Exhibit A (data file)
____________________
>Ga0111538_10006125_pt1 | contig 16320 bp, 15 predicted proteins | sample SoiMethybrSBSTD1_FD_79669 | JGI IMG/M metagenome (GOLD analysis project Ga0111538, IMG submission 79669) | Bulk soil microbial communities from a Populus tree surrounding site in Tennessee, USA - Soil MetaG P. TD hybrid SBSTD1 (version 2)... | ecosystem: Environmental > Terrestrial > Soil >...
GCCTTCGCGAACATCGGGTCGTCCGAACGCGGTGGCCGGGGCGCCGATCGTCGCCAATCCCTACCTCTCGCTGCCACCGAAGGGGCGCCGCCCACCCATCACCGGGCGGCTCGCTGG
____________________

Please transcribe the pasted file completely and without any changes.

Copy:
>Ga0111538_10006125_pt1 | contig 16320 bp, 15 predicted proteins | sample SoiMethybrSBSTD1_FD_79669 | JGI IMG/M metagenome (GOLD analysis project Ga0111538, IMG submission 79669) | Bulk soil microbial communities from a Populus tree surrounding site in Tennessee, USA - Soil MetaG P. TD hybrid SBSTD1 (version 2)... | ecosystem: Environmental > Terrestrial > Soil >...
GCCTTCGCGAACATCGGGTCGTCCGAACGCGGTGGCCGGGGCGCCGATCGTCGCCAATCCCTACCTCTCGCTGCCACCGAAGGGGCGCCGCCCACCCATCACCGGGCGGCTCGCTGG